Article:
Irish Coffee Panna Cotta

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This is my entry in The Daily Spud’s St. Paddy’s Day Food Parade.  Enjoy!  And please wander over there as well to check out all the other mouthwatering entries.  If you’ve found yourself here because of the Parade, welcome!

Tomorrow is St. Patrick’s Day. I know–It’s very exciting. I’ll give you a moment to compose yourself. Seems like just yesterday we were all pondering the greed, spite and political machinations that led to Caesar’s brutal assassination.  And now, with barely time to take a breath, we all have to start dying our beer green and bedazzling Large Shiny Cardboard Shamrocks.  It’s enough to make a girl need to take a break and try to gain some perspective on this particular slice of the Julian calendar year.

Whew.  I need some coffee.  Irish coffee.  But it’s getting warm here, and I don’t want hot coffee.  I’m not a huge fan of iced coffee since it gets all watered down and Dumb.  I do, however like a nice custard.  Custards are cool and comforting.  But eggy?  With coffee? No thanks. Not today, anyway.  I want my coffee egg-less.  And some booze?  Why, don’t mind if I do!

Custard minus egg means one of two things to me.  One:  American pudding (okay, so I usually put egg in mine, but you don’t have to) and panna cotta.  I thought panna cotta would be a lovely way to serve some Irish-inspired coffee, so I called up Italy and asked if they’d mind.  They said, “No, certo che no. Andate pure avanti!”  Well, that’s what Google translate said that they said.  Anyway, Italy’s tone of voice was Positive and Encouraging, so I just went with it.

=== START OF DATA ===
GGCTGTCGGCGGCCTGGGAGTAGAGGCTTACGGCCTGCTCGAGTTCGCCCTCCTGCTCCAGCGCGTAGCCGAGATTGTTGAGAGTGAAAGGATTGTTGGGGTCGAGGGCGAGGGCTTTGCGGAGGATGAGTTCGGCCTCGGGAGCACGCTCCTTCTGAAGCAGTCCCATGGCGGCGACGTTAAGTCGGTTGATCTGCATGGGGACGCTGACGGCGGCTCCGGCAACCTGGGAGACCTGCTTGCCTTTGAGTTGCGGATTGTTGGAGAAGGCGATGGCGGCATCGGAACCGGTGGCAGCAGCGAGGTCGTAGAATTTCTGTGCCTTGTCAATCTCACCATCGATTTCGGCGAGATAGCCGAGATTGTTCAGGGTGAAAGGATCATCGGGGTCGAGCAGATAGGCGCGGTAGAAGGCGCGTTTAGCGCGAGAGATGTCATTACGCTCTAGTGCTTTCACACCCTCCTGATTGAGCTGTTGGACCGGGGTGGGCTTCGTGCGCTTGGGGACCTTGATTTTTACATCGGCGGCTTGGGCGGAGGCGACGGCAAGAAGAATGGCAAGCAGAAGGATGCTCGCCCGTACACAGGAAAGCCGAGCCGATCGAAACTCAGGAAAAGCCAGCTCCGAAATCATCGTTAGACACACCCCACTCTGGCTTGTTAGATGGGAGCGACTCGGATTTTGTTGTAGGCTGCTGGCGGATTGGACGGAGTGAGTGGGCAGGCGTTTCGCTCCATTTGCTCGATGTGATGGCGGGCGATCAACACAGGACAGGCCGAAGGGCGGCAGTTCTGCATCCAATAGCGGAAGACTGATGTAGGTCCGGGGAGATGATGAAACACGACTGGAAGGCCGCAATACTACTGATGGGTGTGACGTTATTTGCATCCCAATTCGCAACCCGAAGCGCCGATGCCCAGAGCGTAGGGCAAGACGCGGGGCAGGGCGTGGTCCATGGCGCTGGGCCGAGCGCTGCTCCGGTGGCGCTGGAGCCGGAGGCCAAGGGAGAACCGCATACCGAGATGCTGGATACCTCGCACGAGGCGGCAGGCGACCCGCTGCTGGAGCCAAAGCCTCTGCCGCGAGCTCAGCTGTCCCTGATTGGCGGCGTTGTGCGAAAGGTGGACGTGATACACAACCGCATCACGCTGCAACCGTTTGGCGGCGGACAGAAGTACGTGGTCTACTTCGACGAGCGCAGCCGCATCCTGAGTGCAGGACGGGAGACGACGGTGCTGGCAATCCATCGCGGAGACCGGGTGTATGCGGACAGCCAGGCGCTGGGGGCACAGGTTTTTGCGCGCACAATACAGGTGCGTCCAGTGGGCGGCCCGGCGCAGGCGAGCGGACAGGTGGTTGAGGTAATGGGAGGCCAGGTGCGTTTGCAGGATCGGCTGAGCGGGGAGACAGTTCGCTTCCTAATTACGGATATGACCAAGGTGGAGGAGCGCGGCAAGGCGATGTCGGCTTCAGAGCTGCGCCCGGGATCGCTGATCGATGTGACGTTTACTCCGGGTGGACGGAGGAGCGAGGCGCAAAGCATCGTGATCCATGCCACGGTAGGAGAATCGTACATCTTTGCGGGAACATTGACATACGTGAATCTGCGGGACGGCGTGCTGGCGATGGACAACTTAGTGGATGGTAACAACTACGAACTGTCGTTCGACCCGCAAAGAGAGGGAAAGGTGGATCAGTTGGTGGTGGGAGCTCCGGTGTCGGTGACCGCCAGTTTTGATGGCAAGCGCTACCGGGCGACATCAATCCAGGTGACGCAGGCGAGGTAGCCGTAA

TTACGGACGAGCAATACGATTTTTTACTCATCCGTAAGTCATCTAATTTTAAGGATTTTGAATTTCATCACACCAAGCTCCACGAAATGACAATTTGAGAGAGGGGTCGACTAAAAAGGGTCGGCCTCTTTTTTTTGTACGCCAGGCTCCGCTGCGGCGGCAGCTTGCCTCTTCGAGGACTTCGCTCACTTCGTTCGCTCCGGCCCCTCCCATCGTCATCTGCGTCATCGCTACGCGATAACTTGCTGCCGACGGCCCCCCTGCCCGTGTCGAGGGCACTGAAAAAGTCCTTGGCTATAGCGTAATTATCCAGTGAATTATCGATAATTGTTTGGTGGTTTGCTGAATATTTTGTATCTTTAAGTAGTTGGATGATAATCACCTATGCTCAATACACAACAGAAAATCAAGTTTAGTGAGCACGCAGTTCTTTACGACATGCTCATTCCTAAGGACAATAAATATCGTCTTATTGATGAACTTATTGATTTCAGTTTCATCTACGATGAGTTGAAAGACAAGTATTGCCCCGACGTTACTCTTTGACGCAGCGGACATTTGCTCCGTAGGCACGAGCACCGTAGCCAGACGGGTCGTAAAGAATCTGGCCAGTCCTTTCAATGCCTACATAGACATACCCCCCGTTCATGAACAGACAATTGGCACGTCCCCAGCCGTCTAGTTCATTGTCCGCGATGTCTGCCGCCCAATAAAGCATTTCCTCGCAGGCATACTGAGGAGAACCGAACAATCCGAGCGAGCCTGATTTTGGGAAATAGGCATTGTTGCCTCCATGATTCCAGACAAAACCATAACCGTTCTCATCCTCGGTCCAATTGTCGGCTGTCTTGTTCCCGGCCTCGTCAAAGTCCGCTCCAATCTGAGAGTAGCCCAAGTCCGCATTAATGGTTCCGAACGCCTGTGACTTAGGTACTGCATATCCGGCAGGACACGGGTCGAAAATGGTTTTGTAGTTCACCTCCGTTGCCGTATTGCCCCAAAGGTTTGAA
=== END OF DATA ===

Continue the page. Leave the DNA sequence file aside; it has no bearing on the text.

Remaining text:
I took my standard Panna Cotta formula:  1 cup dairy to 1 teaspoon gelatin and then went from there.  And here’s what I came up with.

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For the coffee layer

  • 1 1/2 cups half and half
  • 1/2 cup Irish Cream Liqueur
  • about 1/4 teaspoon of salt
  • about 3 tablespoons organic sugar
  • 4 teaspoons espresso powder (from the King Arthur people.  This stuff is magical)
  • 2 teaspoons gelatin

In a small-ish pot, sprinkle the gelatin over the half and half and liqueur.  Let bloom for about 5 minutes.

Heat until the gelatin is completely dissolved and the dairy is hot but not boiling–probably no hotter than 120F-130F.

Remove from heat and whisk in the remaining ingredients.  Taste and adjust salt/sugar/espresso powder as necessary

Strain into a Pouring Vessel and fill individual serving glasses/pots/whatever about 3/4 of the way.  Make sure your glasses are small.  This stuff is hugely rich, and I don’t want you getting a tummy ache just because you feel the need to fill your pint glasses with the Divine Mixture.  Restraint is key here–your glasses should hold no more than 6 ounces.  Unless it’s a Communal Dessert.  In which case, carry on.

Place the glasses in the fridge to set up for about an hour or two.

For the cream layer

  •  3/4 cups heavy cream, divided
  • 1/4 cup Irish Cream Liqueur
  • pinch of salt
  • wee splash of vanilla
  • maybe 1-2 Tablespoons of sugar, to taste
  • 1 teaspoon gelatin

In a wee pot, bloom the gelatin for five minutes in 1/4 cup of the cream and all the liqueur.

Add the salt and sugar, and heat until the mixture is hot and the gelatin is melted (no graininess).   Taste.  The mixture should be a bit too sweet.  Set aside.